Text: H.Res.728 — 114th Congress (2015-2016)All Information (Except Text)

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Engrossed in House (09/12/2016)

H. Res. 728

In the House of Representatives, U. S.,

September 12, 2016.  

    Whereas since the Paris Peace Accords in 1991, Cambodia has undergone a gradual, partial, and unsteady transition to democracy, including elections and multiparty government;

    Whereas Prime Minister Hun Sen has been in power in Cambodia uninterrupted since 1985 and is the longest-serving leader in Southeast Asia;

    Whereas Freedom House rated Cambodia as “Not Free” in its “Freedom in the World 2015” report, noting that “political opposition is restricted”, “harassment or threats against opposition supporters are not uncommon”, “freedom of speech is not fully protected”, and “the government’s tolerance for freedoms of association and assembly has declined in recent years”;

    Whereas Cambodia held a general election on July 28, 2013, though widespread reports of irregularities largely related to the voter lists bring into question the integrity of the election;

    Whereas a coalition of election monitors, including the National Democratic Institute (NDI), Transparency International Cambodia, and other domestic and international organizations, in a joint report on the 2013 election found “significant challenges that undermined the credibility of the process”;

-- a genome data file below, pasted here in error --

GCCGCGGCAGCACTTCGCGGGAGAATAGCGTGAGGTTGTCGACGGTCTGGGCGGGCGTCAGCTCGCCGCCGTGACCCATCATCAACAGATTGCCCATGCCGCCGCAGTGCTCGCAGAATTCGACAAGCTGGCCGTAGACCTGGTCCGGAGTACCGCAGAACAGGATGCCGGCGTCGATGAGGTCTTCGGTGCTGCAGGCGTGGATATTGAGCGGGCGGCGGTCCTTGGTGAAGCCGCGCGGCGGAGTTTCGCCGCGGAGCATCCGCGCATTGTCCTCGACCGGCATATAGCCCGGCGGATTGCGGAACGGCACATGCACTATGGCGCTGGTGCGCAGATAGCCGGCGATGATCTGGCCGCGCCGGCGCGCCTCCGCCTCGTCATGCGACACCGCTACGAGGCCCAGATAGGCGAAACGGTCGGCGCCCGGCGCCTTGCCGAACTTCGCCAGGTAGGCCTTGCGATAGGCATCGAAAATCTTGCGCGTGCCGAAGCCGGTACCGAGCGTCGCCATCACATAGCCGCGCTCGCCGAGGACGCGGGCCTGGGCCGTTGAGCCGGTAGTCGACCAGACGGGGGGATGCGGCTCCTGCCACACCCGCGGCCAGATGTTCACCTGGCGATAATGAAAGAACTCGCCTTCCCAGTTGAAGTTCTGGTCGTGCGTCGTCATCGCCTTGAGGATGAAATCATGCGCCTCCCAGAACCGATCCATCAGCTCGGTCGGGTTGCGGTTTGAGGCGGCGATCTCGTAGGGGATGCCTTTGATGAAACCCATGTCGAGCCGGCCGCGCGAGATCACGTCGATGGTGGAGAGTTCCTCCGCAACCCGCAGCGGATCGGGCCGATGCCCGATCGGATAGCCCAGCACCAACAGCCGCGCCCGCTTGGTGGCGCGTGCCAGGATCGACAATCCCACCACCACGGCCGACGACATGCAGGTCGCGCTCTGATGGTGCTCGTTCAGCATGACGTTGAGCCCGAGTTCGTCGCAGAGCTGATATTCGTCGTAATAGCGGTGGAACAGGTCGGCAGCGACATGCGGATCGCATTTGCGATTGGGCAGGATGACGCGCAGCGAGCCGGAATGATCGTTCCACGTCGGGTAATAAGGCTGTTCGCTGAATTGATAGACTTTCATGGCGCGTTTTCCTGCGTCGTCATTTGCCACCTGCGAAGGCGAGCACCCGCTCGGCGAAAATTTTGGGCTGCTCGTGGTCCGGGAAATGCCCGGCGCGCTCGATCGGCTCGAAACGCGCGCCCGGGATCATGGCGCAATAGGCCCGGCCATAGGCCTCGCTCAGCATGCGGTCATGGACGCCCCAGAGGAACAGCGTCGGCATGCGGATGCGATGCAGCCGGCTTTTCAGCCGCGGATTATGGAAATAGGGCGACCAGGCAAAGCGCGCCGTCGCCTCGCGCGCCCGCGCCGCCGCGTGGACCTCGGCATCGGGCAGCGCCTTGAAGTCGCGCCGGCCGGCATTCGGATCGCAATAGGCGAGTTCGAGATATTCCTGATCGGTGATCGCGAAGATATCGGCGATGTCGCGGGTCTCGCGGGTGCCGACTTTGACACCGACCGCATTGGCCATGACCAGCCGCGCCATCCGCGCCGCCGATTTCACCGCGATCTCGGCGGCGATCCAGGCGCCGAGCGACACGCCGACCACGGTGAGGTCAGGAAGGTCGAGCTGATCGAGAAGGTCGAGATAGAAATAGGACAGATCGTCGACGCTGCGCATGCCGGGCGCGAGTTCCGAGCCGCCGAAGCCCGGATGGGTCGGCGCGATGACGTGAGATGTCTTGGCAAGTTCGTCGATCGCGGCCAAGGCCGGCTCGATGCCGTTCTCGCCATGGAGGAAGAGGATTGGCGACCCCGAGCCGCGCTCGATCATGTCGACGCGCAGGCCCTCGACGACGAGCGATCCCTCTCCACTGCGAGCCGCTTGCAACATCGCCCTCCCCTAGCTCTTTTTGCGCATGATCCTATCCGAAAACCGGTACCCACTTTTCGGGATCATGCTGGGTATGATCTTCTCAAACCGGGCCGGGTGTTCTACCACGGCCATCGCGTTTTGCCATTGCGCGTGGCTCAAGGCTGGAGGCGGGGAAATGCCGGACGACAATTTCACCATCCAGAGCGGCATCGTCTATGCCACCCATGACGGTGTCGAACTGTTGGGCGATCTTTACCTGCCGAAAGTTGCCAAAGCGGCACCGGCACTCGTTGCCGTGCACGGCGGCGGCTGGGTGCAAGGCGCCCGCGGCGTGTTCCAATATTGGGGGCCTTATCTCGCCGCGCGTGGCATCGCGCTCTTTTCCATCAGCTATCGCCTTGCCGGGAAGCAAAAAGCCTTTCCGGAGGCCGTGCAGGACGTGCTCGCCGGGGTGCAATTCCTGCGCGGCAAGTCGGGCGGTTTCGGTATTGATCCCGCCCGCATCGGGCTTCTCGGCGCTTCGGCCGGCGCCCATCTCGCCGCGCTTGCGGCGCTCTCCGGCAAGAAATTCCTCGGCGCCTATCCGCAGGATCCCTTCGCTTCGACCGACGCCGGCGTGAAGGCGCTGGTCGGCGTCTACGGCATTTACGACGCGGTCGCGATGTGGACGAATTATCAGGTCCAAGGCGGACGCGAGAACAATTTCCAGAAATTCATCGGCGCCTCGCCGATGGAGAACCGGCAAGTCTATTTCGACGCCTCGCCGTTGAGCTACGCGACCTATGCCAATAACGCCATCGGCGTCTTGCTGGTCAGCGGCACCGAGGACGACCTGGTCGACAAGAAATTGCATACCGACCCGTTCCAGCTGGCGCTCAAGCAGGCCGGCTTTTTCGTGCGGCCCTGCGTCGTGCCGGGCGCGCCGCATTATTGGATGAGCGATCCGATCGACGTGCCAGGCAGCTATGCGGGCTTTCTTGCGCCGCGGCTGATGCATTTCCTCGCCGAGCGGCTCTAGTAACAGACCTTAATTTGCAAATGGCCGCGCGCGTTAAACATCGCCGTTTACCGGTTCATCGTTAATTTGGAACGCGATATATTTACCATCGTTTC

Whereas Transparency International Cambodia, a nonprofit, nonpartisan organization, conducted a survey during the 2013 election that found at 60 percent of polling stations, citizens with proper identification were not allowed to vote;

    Whereas the Cambodian National Election Committee (NEC) was accused of lack of independence and pro-government bias during its oversight of the 2013 election;

    Whereas the composition of the NEC was changed after the 2013 election to include equal membership from both political parties, and the NEC’s continued independence is essential to free and fair elections;

    Whereas the United States Congress has taken steps to protect democracy and human rights in Cambodia, making certain 2014 foreign aid funds intended to Cambodia conditioned upon the Government of Cambodia conducting an independent and credible investigation into the irregularities associated with the July 28, 2013, parliamentary elections and reforming the NEC or when all parties have agreed to join the National Assembly to conduct business;

    Whereas United States aid to Cambodia has funded work in areas including development assistance, civil society, global health, and the Khmer Rouge Tribunal, largely via nongovernmental organizations (NGOs);

    Whereas both NDI and the International Republican Institute (IRI) operate in Cambodia, engaging local partners and building capacity for civil society, democracy, and good governance;

    Whereas the Government of Cambodia has acted to restrict the right to freely assemble and protest, including the following instances;